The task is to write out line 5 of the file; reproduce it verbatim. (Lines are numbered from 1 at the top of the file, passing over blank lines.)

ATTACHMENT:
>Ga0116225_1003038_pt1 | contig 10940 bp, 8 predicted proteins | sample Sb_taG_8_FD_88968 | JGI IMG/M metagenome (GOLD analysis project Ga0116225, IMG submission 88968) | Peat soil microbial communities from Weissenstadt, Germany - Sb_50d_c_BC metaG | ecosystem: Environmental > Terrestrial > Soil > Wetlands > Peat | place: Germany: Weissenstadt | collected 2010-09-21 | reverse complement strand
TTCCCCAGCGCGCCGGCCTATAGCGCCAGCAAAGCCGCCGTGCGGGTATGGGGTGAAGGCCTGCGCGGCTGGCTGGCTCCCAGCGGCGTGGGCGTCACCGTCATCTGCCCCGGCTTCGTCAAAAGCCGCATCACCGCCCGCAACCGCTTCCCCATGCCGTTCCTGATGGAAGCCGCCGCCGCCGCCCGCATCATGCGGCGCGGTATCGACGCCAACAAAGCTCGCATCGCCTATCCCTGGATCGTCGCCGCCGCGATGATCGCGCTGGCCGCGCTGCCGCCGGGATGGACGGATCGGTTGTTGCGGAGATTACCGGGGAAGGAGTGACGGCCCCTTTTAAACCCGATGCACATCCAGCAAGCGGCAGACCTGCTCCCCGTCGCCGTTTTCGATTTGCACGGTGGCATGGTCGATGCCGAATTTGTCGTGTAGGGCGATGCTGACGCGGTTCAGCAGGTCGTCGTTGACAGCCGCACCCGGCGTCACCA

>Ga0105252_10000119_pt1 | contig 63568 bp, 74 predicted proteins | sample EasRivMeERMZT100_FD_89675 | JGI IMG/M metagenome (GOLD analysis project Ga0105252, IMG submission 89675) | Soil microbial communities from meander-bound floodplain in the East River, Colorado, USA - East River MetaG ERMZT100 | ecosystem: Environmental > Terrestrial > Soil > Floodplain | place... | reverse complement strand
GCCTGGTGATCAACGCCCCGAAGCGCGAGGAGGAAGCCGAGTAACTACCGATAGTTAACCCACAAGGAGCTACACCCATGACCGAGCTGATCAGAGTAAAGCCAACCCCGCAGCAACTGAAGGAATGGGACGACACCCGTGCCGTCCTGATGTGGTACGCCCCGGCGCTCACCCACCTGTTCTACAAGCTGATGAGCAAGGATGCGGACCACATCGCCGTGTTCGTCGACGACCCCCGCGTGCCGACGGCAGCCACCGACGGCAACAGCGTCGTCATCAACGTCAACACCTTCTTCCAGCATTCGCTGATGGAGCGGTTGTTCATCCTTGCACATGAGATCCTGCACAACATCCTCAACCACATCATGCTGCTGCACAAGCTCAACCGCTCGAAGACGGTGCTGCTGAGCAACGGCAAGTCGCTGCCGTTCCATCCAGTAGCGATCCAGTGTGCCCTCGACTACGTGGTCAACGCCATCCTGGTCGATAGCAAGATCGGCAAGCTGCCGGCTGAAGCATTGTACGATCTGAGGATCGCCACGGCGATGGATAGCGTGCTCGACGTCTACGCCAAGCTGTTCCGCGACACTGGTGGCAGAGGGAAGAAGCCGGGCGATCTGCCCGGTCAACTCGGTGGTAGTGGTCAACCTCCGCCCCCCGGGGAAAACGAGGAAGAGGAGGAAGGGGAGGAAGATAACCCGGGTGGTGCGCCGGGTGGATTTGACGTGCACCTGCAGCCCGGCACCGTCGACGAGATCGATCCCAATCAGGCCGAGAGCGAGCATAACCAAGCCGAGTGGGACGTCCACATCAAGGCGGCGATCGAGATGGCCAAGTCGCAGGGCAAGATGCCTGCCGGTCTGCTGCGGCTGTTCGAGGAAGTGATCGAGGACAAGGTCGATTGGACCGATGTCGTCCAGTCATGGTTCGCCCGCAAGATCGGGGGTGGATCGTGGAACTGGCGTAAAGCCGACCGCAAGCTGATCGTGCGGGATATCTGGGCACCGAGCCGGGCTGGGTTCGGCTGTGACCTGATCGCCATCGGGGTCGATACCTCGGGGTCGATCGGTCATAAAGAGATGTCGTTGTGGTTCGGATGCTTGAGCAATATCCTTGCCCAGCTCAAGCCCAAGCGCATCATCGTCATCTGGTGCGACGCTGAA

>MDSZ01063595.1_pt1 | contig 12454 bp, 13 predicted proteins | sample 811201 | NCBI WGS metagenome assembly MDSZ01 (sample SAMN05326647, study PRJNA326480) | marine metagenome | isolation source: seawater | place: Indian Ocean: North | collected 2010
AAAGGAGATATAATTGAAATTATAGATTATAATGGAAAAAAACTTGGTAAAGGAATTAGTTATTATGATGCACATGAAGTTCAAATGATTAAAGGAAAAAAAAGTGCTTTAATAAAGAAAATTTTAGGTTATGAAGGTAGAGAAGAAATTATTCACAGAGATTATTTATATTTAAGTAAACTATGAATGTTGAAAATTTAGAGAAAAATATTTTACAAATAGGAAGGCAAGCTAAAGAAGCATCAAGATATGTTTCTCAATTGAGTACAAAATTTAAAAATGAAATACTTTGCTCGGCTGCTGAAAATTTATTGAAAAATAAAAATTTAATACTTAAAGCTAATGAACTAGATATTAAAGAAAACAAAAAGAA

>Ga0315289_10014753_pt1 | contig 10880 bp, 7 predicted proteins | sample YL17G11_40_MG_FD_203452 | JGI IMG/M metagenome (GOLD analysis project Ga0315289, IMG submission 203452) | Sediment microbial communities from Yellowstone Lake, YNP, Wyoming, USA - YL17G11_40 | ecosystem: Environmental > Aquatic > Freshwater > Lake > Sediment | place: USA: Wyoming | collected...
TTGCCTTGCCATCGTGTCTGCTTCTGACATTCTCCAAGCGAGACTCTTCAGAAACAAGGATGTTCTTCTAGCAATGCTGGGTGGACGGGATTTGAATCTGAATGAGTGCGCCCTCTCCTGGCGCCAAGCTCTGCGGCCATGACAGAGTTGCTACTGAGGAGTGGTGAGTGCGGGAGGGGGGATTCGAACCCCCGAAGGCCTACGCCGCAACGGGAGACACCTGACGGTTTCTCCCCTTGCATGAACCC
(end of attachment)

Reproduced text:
>MDSZ01063595.1_pt1 | contig 12454 bp, 13 predicted proteins | sample 811201 | NCBI WGS metagenome assembly MDSZ01 (sample SAMN05326647, study PRJNA326480) | marine metagenome | isolation source: seawater | place: Indian Ocean: North | collected 2010